Who Are the Most Successful Entrepreneurs? The Middle-Aged
WIRED, October 22, 2019
By Clive Thompson
“Sure, youth and innocence are great. But what if experience is even greater? We might get more innovation if we let the elders take the lead.”
Back in 2007, a 22-year-old Mark Zuckerberg gave some advice at Y Combinator’s Startup School: Do a startup before you’re old. In technology, he said, twentysomethings rule. The olds are useless.
“I want to stress the importance of being young and technical,” he said. “Young people are just smarter.”
That comment has not aged well. As we watch tsunamis of disinfo rage through social networks, we’re now suspecting it wasn’t so great for cocky young techies to so rapidly reupholster the public sphere. Those dudes may have been technically adept, but they were, as one early Twitter employee told me, “naive as fuck.” With little experience of the real world, the dewy pioneers were woefully unprepared for the hate speech, dog-piling, and sock-puppeted algorithm-juking that ran riot in the 2010s. Now we’re living in the wreckage.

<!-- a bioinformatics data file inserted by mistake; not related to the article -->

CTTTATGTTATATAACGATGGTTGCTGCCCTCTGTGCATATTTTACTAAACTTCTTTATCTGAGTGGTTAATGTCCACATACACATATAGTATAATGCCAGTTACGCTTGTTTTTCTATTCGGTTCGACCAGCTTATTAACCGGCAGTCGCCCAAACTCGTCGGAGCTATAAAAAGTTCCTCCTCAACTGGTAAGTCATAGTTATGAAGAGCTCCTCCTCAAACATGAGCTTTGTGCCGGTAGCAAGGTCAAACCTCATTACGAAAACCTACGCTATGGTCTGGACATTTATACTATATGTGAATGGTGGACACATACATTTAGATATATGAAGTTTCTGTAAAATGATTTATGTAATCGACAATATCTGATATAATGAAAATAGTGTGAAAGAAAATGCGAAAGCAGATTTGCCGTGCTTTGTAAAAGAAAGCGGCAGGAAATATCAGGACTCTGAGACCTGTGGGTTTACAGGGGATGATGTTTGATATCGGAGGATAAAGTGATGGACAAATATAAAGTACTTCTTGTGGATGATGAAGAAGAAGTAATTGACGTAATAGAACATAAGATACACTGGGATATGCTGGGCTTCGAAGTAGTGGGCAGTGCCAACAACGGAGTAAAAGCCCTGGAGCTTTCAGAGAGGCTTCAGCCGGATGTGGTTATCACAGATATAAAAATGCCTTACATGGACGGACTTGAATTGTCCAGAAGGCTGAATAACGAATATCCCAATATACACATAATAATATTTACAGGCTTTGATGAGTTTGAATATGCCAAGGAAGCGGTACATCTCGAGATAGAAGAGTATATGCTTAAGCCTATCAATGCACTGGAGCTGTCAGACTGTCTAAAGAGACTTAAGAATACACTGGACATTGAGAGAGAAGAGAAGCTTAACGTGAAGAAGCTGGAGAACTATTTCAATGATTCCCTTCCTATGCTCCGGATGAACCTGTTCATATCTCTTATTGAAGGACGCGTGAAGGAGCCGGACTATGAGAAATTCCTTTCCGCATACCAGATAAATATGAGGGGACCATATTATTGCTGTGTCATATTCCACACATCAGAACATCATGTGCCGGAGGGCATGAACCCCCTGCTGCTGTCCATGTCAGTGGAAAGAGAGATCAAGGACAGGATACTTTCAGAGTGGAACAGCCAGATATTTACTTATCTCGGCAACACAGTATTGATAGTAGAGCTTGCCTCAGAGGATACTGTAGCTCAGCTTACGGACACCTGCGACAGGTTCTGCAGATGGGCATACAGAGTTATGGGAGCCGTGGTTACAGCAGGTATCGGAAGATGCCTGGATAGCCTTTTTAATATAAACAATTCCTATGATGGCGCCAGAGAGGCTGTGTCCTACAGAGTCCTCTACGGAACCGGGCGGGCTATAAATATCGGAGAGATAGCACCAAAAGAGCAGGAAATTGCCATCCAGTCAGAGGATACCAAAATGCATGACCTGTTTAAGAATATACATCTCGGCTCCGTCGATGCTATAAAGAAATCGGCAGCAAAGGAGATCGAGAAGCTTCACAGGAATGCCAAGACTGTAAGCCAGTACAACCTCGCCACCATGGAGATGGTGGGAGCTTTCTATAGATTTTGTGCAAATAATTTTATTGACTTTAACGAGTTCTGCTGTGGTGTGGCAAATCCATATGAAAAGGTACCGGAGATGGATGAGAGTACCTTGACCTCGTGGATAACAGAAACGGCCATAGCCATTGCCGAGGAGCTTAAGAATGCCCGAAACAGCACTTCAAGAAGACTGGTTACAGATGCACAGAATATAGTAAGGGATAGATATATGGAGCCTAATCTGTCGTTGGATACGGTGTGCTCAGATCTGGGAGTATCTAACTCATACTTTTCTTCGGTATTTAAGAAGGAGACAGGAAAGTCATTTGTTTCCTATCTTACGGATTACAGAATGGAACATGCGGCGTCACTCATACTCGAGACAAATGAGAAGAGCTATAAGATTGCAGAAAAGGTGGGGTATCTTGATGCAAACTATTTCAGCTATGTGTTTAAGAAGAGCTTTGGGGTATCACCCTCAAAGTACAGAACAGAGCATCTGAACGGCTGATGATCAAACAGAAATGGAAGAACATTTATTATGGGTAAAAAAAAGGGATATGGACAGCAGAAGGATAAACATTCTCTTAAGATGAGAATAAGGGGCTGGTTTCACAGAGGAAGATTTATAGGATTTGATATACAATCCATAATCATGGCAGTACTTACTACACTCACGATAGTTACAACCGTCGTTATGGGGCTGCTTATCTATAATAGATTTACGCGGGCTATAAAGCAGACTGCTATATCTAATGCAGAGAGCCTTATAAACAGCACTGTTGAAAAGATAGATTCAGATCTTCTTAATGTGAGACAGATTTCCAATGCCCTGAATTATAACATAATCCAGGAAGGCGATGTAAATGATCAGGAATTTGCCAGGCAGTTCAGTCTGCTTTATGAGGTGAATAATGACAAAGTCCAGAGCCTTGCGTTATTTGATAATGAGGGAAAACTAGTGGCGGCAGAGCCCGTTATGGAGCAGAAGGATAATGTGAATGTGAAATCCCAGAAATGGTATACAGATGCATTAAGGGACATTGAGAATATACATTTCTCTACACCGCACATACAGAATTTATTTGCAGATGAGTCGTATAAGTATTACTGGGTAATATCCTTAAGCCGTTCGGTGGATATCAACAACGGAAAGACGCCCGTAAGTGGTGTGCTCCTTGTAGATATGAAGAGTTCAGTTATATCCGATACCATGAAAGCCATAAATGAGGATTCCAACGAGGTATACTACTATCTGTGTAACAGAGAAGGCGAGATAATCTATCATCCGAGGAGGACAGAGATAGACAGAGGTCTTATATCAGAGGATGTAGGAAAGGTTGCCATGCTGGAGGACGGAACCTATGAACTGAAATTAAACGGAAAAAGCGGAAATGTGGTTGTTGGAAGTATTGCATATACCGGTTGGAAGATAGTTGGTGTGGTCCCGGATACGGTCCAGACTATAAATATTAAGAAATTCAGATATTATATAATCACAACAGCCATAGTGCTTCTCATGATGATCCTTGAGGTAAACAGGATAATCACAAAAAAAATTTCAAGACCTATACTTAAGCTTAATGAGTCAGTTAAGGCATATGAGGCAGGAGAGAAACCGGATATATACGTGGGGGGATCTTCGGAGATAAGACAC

Sure, innocence is great. But what if experience is even greater? Maybe we’d get better innovation if we left it to Zuckerberg’s elders. When it comes to building tools that help solve the world’s truly wicked problems, it’s the older visionaries who’ll get it done.
Consider the recent findings of a group of academics from MIT, Northwestern University, the National Bureau of Economic Research, and the US Census Bureau who examined the success rates of startups. When they homed in on elite “high-growth” tech firms, they discovered the average age of the founders was 45. What’s more, their chance of success didn’t decrease with age. It increased.
About the Author:
Clive Thompson is a WIRED contributing editor.